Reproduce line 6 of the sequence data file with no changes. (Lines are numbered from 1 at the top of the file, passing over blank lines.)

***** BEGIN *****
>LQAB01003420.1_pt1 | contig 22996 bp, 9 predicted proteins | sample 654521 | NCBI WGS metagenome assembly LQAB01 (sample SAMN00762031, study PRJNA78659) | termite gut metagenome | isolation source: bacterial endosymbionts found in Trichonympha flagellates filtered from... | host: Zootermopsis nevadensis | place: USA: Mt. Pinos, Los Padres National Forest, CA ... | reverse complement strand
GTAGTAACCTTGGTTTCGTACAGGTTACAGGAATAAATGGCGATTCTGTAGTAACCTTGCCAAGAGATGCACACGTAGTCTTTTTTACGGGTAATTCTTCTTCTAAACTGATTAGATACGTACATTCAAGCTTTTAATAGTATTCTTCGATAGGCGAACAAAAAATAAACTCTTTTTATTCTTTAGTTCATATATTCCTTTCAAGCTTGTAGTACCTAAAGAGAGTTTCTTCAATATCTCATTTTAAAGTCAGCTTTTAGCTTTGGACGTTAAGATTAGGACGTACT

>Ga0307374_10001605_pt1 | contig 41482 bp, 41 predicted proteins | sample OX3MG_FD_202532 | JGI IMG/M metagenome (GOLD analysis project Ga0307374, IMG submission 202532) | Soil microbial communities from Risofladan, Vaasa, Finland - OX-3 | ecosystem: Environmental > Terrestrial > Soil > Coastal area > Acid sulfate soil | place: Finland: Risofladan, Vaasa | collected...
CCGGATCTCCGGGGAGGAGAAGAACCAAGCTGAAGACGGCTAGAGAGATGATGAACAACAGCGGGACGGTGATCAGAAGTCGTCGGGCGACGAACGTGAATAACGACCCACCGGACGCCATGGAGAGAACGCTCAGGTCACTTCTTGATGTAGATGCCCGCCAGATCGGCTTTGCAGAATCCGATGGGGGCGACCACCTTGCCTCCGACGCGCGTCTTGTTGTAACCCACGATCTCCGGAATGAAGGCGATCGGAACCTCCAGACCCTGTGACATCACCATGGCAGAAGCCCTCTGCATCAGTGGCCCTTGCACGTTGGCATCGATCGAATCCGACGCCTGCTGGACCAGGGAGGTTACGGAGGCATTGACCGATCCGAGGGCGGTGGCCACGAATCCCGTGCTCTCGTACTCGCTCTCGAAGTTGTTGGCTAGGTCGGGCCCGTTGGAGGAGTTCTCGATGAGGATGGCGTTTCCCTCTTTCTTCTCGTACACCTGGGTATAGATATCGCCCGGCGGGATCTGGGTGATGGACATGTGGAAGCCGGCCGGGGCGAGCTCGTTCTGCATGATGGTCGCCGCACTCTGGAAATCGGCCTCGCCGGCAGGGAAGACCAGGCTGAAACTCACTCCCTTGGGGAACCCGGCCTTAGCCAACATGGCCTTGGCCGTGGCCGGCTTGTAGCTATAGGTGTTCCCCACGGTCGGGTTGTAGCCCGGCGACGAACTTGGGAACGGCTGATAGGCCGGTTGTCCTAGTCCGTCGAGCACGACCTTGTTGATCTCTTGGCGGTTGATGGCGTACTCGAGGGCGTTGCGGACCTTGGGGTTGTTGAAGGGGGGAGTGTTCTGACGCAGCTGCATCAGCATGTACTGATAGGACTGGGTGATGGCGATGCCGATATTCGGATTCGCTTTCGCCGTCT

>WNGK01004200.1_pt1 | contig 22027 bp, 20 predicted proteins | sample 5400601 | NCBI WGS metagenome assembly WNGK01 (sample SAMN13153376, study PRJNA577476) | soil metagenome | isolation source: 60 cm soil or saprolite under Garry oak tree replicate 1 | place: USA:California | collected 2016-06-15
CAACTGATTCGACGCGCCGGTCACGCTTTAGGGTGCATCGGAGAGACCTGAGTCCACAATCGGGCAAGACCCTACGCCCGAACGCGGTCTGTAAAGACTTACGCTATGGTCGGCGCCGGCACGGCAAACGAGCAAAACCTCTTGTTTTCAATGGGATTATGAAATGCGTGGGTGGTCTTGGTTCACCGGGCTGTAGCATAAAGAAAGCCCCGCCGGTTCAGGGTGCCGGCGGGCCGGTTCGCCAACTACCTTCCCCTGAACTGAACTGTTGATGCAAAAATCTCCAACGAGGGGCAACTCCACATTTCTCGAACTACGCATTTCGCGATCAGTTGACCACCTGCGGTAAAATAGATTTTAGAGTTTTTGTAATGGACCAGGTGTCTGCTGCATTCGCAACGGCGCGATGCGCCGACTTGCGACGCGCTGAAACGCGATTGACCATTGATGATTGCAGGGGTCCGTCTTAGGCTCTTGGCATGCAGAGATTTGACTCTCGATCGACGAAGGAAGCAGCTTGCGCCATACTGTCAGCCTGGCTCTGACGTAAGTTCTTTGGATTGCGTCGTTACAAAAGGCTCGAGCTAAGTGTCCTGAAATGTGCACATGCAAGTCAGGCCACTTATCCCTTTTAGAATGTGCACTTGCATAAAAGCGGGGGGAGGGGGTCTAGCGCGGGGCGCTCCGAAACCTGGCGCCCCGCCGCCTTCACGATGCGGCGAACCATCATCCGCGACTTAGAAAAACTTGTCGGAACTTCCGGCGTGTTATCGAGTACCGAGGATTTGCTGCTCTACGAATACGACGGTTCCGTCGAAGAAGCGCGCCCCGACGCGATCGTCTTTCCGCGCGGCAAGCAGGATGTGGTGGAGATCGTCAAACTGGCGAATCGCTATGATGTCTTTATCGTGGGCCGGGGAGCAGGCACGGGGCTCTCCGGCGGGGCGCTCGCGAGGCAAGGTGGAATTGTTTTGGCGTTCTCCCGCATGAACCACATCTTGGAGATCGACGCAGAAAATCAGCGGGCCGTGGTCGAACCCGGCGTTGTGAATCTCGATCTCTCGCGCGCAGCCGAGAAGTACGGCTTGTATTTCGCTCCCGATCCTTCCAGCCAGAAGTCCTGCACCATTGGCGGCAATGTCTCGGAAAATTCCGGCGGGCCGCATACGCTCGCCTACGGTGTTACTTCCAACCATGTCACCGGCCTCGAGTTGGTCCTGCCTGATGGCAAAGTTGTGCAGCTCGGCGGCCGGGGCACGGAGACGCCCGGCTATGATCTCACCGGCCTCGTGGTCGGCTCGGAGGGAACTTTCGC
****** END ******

CAACTGATTCGACGCGCCGGTCACGCTTTAGGGTGCATCGGAGAGACCTGAGTCCACAATCGGGCAAGACCCTACGCCCGAACGCGGTCTGTAAAGACTTACGCTATGGTCGGCGCCGGCACGGCAAACGAGCAAAACCTCTTGTTTTCAATGGGATTATGAAATGCGTGGGTGGTCTTGGTTCACCGGGCTGTAGCATAAAGAAAGCCCCGCCGGTTCAGGGTGCCGGCGGGCCGGTTCGCCAACTACCTTCCCCTGAACTGAACTGTTGATGCAAAAATCTCCAACGAGGGGCAACTCCACATTTCTCGAACTACGCATTTCGCGATCAGTTGACCACCTGCGGTAAAATAGATTTTAGAGTTTTTGTAATGGACCAGGTGTCTGCTGCATTCGCAACGGCGCGATGCGCCGACTTGCGACGCGCTGAAACGCGATTGACCATTGATGATTGCAGGGGTCCGTCTTAGGCTCTTGGCATGCAGAGATTTGACTCTCGATCGACGAAGGAAGCAGCTTGCGCCATACTGTCAGCCTGGCTCTGACGTAAGTTCTTTGGATTGCGTCGTTACAAAAGGCTCGAGCTAAGTGTCCTGAAATGTGCACATGCAAGTCAGGCCACTTATCCCTTTTAGAATGTGCACTTGCATAAAAGCGGGGGGAGGGGGTCTAGCGCGGGGCGCTCCGAAACCTGGCGCCCCGCCGCCTTCACGATGCGGCGAACCATCATCCGCGACTTAGAAAAACTTGTCGGAACTTCCGGCGTGTTATCGAGTACCGAGGATTTGCTGCTCTACGAATACGACGGTTCCGTCGAAGAAGCGCGCCCCGACGCGATCGTCTTTCCGCGCGGCAAGCAGGATGTGGTGGAGATCGTCAAACTGGCGAATCGCTATGATGTCTTTATCGTGGGCCGGGGAGCAGGCACGGGGCTCTCCGGCGGGGCGCTCGCGAGGCAAGGTGGAATTGTTTTGGCGTTCTCCCGCATGAACCACATCTTGGAGATCGACGCAGAAAATCAGCGGGCCGTGGTCGAACCCGGCGTTGTGAATCTCGATCTCTCGCGCGCAGCCGAGAAGTACGGCTTGTATTTCGCTCCCGATCCTTCCAGCCAGAAGTCCTGCACCATTGGCGGCAATGTCTCGGAAAATTCCGGCGGGCCGCATACGCTCGCCTACGGTGTTACTTCCAACCATGTCACCGGCCTCGAGTTGGTCCTGCCTGATGGCAAAGTTGTGCAGCTCGGCGGCCGGGGCACGGAGACGCCCGGCTATGATCTCACCGGCCTCGTGGTCGGCTCGGAGGGAACTTTCGC